Dr. Laura Akright
Dr. Laura Akright is the Director of Northeast Endocrinology Associates, PA. She completed her internship and residency in Internal Medicine at the UT Health Science Center, and was inspired to become one of the first Endocrinology fellows to complete training in San Antonio. She is board certified in Internal Medicine as well as Endocrinology and Metabolism, and has been in practice in San Antonio for over 25 years. She met her husband, Dr. Bruce Akright, OB/GYN, while attending Southern Methodist University in Dallas, TX, where they were both mathematic majors. They attended Washington University School of Medicine in St. Louis, Missouri, and both graduated in 1980. They have three grown sons and an abundance of pets.
Dr. Akright moved her Endocrinology practice to the Schertz location in October 2010. She and her staff welcomed the addition of Tamara DeShazo, FNP, to the practice. Together they share a goal- the betterment of patient care, and appropriate incorporation of newer ideas and therapies. For the past 5 years, Dr. Akright has been involved in clinical research trials as a Principal Investigator. These trials have involved early intervention trials for Type I Diabetes as well as newer treatments for Type II Diabetes. She has been involved in over 20 clinical trials and is grateful for the opportunities that are provided to the patients through these trials.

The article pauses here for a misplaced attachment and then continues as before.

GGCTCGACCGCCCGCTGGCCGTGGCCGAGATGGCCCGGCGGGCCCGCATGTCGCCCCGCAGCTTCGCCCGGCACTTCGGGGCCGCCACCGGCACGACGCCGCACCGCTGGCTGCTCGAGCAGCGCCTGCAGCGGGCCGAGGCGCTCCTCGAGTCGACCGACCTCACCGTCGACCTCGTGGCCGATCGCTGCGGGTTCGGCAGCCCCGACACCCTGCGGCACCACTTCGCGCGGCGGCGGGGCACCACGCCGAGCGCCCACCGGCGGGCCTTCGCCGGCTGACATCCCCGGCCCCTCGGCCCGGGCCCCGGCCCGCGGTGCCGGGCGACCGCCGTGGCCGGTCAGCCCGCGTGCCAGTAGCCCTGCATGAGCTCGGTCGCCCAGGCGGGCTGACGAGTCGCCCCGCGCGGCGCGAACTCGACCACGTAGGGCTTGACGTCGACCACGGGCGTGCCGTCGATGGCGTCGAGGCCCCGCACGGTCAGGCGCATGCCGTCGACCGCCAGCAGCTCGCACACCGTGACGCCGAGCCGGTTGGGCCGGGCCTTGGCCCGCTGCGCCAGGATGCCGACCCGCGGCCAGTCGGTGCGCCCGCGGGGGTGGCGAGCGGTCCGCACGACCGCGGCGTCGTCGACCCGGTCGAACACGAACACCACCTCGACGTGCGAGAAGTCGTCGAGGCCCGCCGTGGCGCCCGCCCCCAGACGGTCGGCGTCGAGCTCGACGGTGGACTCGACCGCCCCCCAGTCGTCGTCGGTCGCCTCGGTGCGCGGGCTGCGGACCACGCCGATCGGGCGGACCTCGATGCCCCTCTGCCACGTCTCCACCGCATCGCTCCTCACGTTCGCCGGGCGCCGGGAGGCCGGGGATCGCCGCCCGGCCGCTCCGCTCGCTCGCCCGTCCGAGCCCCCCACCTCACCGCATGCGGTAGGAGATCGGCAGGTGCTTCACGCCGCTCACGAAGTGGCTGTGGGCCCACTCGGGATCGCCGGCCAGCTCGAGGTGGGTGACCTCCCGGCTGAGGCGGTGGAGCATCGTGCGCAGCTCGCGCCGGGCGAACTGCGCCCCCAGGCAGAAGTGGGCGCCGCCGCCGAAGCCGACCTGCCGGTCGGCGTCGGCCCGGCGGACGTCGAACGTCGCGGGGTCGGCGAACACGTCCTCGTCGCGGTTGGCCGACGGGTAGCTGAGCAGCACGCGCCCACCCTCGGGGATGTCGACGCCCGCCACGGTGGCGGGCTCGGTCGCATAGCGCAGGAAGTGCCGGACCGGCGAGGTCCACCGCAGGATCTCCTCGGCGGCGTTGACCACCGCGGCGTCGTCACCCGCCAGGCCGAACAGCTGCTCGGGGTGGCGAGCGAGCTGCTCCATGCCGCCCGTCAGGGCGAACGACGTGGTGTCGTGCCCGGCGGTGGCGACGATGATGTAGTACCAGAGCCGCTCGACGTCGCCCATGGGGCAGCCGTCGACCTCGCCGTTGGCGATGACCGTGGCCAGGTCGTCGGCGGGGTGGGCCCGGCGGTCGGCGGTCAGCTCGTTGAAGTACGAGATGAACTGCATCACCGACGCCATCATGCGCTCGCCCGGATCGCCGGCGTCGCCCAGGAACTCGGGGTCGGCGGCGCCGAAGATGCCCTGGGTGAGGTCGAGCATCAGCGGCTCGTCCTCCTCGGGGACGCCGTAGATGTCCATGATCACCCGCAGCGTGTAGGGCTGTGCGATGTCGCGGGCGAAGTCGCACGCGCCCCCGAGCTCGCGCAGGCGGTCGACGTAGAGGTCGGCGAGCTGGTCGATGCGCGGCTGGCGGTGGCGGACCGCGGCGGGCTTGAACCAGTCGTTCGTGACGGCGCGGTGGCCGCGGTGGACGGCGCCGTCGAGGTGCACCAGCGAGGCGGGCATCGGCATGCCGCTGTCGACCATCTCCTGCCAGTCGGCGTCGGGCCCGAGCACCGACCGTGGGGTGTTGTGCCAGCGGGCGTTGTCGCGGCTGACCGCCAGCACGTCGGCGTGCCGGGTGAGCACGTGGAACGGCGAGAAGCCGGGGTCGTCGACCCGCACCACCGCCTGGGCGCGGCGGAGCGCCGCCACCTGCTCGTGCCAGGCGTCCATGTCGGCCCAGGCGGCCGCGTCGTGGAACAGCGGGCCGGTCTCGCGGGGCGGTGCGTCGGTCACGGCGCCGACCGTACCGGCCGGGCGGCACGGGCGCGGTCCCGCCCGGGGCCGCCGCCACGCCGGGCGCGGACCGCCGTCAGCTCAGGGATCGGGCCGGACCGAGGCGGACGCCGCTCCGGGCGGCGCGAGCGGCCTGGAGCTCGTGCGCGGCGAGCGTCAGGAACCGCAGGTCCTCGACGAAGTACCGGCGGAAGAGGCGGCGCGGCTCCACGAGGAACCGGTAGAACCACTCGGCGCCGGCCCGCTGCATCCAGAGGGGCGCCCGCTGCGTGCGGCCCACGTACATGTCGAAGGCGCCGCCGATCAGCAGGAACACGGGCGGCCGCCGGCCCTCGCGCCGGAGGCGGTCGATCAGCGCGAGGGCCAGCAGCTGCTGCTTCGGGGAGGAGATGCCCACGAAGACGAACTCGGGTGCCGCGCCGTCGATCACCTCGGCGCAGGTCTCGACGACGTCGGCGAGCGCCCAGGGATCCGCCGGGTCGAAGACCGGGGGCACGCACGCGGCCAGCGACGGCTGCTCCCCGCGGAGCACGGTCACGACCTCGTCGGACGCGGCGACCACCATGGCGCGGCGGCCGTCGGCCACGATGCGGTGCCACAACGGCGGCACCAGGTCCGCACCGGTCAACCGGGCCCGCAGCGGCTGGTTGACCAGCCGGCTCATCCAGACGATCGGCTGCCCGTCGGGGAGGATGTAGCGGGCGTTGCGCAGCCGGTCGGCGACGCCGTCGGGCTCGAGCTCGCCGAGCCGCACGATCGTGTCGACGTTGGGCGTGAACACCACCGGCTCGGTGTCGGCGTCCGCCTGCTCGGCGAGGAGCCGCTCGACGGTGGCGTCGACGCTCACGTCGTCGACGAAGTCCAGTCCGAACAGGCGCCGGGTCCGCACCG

Dr. Akright feels truly blessed to be in the profession she is in. The scripture that she holds as her guide is from Micah 6:8, summarizing the qualities that matter to God. “To act justly and to love kindness and to walk humbly with your God.” She is always hopeful that this is what is felt and experienced by patients that come to Northeast Endocrinology. Dr. Akright has attended two continuing educational meetings in Jan/Feb 2013. The first was Clinical Diabetes and Endocrinology with updates in management of clinical disorders given by academic experts in those fields. Topics included obesity, lipids, thyroid cancer, hyperparathyroidism, and osteoporosis. There was an underlying theme of inflammation triggering disease and the role of nutrition and the gut microbiome as important factors in the initiation of inflammation.
The second meeting was on Bio-identical Hormone therapy or Human identical hormone replacement. There was initial skepticism, but it gave way to an understanding that as an Endocrinologist both disease treatment and disease prevention need to be addressed. There is a lot to learn in this field of human identical hormone replacement, but it scientifically makes sense to replace the decreasing hormones in both males and females with human identical hormones that fit into the hormone receptors. Again, this hormonal balance appears to decrease inflammation and disease progression. The goal in both the traditional Endocrinology as well as interventional Endocrinology is betterment of quality of life for each patient, using our knowledge and listening to our patients’ symptoms. It is a learning process, and a bit of a stretch out of the traditional medicine comfort zone, but we are willing to learn with our patients to achieve their personal goals.
Tamara DeShazo, FNP